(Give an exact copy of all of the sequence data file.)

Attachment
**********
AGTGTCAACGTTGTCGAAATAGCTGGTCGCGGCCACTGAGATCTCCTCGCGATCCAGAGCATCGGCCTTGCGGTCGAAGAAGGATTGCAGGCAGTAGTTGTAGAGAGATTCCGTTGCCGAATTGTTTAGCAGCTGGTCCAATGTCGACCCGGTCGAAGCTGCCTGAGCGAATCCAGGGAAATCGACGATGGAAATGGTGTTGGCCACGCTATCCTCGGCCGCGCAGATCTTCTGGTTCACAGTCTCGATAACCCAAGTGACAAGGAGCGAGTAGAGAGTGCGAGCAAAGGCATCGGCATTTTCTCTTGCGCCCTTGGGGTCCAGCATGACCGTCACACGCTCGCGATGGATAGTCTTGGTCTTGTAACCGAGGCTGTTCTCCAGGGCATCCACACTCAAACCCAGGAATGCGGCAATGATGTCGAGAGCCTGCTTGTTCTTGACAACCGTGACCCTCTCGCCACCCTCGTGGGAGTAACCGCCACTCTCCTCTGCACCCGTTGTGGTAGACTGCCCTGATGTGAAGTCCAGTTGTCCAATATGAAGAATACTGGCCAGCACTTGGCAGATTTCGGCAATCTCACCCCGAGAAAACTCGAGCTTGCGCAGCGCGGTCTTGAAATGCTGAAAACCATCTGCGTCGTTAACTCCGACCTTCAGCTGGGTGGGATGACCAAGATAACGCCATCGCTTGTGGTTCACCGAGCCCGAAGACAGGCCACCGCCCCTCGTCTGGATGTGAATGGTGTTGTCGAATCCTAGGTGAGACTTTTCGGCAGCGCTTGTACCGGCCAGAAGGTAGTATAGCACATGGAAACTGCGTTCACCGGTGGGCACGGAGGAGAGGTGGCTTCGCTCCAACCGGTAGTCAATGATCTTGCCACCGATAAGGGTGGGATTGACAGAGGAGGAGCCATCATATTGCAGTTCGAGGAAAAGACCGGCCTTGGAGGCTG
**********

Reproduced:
AGTGTCAACGTTGTCGAAATAGCTGGTCGCGGCCACTGAGATCTCCTCGCGATCCAGAGCATCGGCCTTGCGGTCGAAGAAGGATTGCAGGCAGTAGTTGTAGAGAGATTCCGTTGCCGAATTGTTTAGCAGCTGGTCCAATGTCGACCCGGTCGAAGCTGCCTGAGCGAATCCAGGGAAATCGACGATGGAAATGGTGTTGGCCACGCTATCCTCGGCCGCGCAGATCTTCTGGTTCACAGTCTCGATAACCCAAGTGACAAGGAGCGAGTAGAGAGTGCGAGCAAAGGCATCGGCATTTTCTCTTGCGCCCTTGGGGTCCAGCATGACCGTCACACGCTCGCGATGGATAGTCTTGGTCTTGTAACCGAGGCTGTTCTCCAGGGCATCCACACTCAAACCCAGGAATGCGGCAATGATGTCGAGAGCCTGCTTGTTCTTGACAACCGTGACCCTCTCGCCACCCTCGTGGGAGTAACCGCCACTCTCCTCTGCACCCGTTGTGGTAGACTGCCCTGATGTGAAGTCCAGTTGTCCAATATGAAGAATACTGGCCAGCACTTGGCAGATTTCGGCAATCTCACCCCGAGAAAACTCGAGCTTGCGCAGCGCGGTCTTGAAATGCTGAAAACCATCTGCGTCGTTAACTCCGACCTTCAGCTGGGTGGGATGACCAAGATAACGCCATCGCTTGTGGTTCACCGAGCCCGAAGACAGGCCACCGCCCCTCGTCTGGATGTGAATGGTGTTGTCGAATCCTAGGTGAGACTTTTCGGCAGCGCTTGTACCGGCCAGAAGGTAGTATAGCACATGGAAACTGCGTTCACCGGTGGGCACGGAGGAGAGGTGGCTTCGCTCCAACCGGTAGTCAATGATCTTGCCACCGATAAGGGTGGGATTGACAGAGGAGGAGCCATCATATTGCAGTTCGAGGAAAAGACCGGCCTTGGAGGCTG